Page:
Curated by Isobel Parker Philip (AGNSW’s assistant curator for photography), Robert Mapplethorpe: The Perfect Medium features portraits, still lifes and figure studies on loan from the Los Angeles County Museum of Art (LACMA) and the J. Paul Getty Museum, who jointly acquired a massive trove of artwork and archival material from the Robert Mapplethorpe Foundation in 2011 – making them the go-to source for his work. In other words: expect this show to be authoritative. In addition to the exhibition, AGNSW is holding free screenings of films exploring the gritty underbelly of New York City from the late 1960s through to the 1980s.
This survey features photographic and video works by Māori new media artist Lisa Reihana, whose video installation in Pursuit of Venus [infected] was a hit at the 2017 Venice Biennale. That work, a filmic reinvention of a French scenic wallpaper from 1804 (Les Sauvages de la Mer Pacifique) will be the centrepiece of this show.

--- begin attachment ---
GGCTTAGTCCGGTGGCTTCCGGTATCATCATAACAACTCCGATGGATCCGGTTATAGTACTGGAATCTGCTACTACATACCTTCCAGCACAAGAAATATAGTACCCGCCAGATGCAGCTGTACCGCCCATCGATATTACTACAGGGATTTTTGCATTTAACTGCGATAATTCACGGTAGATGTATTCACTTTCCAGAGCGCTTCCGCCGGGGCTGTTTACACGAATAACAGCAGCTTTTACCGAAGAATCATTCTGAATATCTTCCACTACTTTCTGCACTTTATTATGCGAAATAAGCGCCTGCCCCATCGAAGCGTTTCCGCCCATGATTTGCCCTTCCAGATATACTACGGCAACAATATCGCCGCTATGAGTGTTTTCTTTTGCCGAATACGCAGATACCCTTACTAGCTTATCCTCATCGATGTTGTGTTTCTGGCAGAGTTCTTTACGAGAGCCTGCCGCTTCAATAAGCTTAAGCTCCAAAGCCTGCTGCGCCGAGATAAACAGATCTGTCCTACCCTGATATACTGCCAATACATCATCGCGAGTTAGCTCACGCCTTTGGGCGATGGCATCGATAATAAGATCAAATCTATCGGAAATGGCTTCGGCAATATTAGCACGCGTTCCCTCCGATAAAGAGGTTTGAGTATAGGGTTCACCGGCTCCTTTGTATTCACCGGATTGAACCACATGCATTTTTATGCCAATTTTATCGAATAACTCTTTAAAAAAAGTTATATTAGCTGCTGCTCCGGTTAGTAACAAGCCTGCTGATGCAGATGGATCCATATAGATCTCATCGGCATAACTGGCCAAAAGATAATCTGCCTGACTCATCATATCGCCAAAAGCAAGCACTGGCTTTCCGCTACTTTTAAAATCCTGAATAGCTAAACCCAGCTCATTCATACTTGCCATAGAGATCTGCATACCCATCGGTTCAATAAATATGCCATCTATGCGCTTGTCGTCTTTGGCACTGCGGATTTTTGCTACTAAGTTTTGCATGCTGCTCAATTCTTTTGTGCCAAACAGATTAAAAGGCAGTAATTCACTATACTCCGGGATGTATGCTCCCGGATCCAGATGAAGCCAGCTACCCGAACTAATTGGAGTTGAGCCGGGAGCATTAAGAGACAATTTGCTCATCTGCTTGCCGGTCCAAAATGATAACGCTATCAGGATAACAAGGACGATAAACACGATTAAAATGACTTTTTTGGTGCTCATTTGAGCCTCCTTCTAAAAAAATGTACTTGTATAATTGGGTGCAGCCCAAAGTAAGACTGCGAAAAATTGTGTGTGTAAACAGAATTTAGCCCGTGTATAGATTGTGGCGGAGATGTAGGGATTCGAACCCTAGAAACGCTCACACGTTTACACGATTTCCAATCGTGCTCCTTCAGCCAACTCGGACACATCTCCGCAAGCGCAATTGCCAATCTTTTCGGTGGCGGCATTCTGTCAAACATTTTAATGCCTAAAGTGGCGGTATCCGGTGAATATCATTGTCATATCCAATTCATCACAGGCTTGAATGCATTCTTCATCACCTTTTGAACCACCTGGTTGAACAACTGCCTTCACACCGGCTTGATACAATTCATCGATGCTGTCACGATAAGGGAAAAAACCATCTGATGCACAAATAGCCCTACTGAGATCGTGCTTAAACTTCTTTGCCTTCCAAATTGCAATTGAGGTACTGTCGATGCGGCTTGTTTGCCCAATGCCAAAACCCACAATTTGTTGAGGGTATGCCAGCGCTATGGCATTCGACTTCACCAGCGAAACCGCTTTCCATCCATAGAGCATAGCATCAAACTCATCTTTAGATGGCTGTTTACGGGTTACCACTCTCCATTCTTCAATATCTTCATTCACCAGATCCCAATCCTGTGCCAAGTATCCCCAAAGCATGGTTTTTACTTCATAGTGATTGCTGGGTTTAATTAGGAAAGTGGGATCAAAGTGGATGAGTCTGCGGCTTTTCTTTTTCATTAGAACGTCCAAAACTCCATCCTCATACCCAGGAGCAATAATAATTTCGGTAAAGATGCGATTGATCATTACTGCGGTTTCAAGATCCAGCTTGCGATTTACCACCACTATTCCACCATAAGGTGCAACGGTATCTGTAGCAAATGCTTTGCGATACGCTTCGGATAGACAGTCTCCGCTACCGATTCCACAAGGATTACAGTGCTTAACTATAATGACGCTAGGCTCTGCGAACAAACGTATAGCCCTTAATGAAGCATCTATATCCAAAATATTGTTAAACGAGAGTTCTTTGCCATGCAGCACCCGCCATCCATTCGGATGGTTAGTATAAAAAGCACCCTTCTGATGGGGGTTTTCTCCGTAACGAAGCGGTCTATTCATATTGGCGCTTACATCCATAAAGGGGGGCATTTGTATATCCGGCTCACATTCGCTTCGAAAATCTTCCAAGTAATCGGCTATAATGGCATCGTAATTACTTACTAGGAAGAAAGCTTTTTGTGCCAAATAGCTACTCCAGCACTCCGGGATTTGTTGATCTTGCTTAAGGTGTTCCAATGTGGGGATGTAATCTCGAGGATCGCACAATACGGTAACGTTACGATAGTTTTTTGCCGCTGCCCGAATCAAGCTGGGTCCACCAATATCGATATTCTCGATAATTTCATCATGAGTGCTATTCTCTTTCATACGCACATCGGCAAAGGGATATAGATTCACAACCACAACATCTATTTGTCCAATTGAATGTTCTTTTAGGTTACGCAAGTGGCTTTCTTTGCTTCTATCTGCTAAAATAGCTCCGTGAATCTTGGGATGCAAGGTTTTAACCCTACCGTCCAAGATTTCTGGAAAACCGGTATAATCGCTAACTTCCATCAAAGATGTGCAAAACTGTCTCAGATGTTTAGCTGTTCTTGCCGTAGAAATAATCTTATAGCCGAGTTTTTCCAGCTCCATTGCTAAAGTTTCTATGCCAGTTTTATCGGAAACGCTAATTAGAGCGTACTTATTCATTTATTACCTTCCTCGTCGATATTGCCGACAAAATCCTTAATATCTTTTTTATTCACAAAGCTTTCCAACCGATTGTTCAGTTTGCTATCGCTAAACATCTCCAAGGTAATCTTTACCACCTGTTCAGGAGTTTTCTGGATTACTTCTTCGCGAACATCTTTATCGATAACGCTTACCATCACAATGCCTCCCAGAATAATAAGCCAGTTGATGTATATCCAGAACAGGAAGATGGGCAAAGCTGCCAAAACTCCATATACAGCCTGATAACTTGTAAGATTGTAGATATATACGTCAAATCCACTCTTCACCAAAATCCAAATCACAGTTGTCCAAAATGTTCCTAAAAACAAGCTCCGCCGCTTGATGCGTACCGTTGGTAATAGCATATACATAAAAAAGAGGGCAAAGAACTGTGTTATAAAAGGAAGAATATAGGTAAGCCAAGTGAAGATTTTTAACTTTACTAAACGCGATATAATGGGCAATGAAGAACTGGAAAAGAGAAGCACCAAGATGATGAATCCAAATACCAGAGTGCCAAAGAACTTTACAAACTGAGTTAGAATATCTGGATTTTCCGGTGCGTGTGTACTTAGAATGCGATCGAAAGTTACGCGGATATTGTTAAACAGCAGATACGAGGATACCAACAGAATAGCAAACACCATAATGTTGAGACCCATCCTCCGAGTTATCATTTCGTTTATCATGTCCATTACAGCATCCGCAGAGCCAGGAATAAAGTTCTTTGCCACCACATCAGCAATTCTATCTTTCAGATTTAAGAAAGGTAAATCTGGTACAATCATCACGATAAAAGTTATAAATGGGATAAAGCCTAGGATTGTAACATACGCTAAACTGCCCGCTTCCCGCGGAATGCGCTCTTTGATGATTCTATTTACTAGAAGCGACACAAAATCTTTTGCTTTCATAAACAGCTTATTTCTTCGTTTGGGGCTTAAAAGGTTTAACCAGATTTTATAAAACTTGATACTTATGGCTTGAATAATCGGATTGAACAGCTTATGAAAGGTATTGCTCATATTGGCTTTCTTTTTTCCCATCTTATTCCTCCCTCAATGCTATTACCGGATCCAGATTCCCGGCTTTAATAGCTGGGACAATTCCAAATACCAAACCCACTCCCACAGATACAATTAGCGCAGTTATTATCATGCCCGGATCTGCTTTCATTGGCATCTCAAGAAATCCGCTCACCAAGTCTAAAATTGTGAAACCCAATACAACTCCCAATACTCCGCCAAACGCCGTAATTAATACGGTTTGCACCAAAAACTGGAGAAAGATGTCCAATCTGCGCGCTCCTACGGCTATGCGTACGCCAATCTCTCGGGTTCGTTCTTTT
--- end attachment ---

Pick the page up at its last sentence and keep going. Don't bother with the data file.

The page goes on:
You know it's summer when Carriageworks unveil their major foyer installation – and this year, they're continuing their collaboration with Melbourne's Anna Schwartz Gallery with a new commission from acclaimed German artist Katharina Grosse. Grosse specialises in large-scale and immersive spray-painted works, in which she takes over urban and industrial environments and either paints directly onto their surfaces or drapes reams of fabric as the canvas for technicolour creations. Commissioned to create a site-specific work for Carriageworks, the artist has draped the public space with 8250 square metres of suspended fabric, and then transformed this new canvas with spraypainted colour and visual effects. In a 2016 interview for New York's Museum of Modern Art, she says, "Beauty is a very interesting form of intelligence that contributes to our ability to make sense of life. It’s not necessarily the visually pleasing that is beautiful; that’s why I think colour is so important – because it gets to you right away; it kind of gets into your senses before you know that you’re dealing with it."